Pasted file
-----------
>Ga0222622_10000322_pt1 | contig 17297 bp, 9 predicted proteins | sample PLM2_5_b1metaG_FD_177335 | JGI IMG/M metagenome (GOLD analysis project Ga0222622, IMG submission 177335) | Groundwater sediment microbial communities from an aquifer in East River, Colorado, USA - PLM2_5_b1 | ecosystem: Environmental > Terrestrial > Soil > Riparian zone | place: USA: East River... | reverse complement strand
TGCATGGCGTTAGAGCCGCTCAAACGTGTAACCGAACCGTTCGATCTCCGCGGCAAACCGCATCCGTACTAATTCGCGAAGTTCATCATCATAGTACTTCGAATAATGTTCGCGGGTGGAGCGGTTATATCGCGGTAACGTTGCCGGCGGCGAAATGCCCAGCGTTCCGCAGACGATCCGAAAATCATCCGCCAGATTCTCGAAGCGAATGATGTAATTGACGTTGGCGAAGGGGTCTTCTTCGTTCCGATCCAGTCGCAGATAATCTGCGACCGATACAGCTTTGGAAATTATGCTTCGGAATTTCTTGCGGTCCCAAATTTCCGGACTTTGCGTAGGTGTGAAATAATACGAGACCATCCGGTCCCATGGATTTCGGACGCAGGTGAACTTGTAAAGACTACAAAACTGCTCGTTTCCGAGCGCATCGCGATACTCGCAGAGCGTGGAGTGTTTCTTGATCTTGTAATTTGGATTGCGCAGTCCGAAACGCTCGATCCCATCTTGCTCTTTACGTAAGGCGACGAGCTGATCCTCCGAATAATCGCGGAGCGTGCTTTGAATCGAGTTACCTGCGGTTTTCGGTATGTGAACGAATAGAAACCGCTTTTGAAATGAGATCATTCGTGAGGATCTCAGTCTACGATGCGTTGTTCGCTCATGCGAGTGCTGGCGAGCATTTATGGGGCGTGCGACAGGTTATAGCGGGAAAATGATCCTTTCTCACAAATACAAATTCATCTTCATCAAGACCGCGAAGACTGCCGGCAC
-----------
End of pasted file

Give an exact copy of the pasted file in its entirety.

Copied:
>Ga0222622_10000322_pt1 | contig 17297 bp, 9 predicted proteins | sample PLM2_5_b1metaG_FD_177335 | JGI IMG/M metagenome (GOLD analysis project Ga0222622, IMG submission 177335) | Groundwater sediment microbial communities from an aquifer in East River, Colorado, USA - PLM2_5_b1 | ecosystem: Environmental > Terrestrial > Soil > Riparian zone | place: USA: East River... | reverse complement strand
TGCATGGCGTTAGAGCCGCTCAAACGTGTAACCGAACCGTTCGATCTCCGCGGCAAACCGCATCCGTACTAATTCGCGAAGTTCATCATCATAGTACTTCGAATAATGTTCGCGGGTGGAGCGGTTATATCGCGGTAACGTTGCCGGCGGCGAAATGCCCAGCGTTCCGCAGACGATCCGAAAATCATCCGCCAGATTCTCGAAGCGAATGATGTAATTGACGTTGGCGAAGGGGTCTTCTTCGTTCCGATCCAGTCGCAGATAATCTGCGACCGATACAGCTTTGGAAATTATGCTTCGGAATTTCTTGCGGTCCCAAATTTCCGGACTTTGCGTAGGTGTGAAATAATACGAGACCATCCGGTCCCATGGATTTCGGACGCAGGTGAACTTGTAAAGACTACAAAACTGCTCGTTTCCGAGCGCATCGCGATACTCGCAGAGCGTGGAGTGTTTCTTGATCTTGTAATTTGGATTGCGCAGTCCGAAACGCTCGATCCCATCTTGCTCTTTACGTAAGGCGACGAGCTGATCCTCCGAATAATCGCGGAGCGTGCTTTGAATCGAGTTACCTGCGGTTTTCGGTATGTGAACGAATAGAAACCGCTTTTGAAATGAGATCATTCGTGAGGATCTCAGTCTACGATGCGTTGTTCGCTCATGCGAGTGCTGGCGAGCATTTATGGGGCGTGCGACAGGTTATAGCGGGAAAATGATCCTTTCTCACAAATACAAATTCATCTTCATCAAGACCGCGAAGACTGCCGGCAC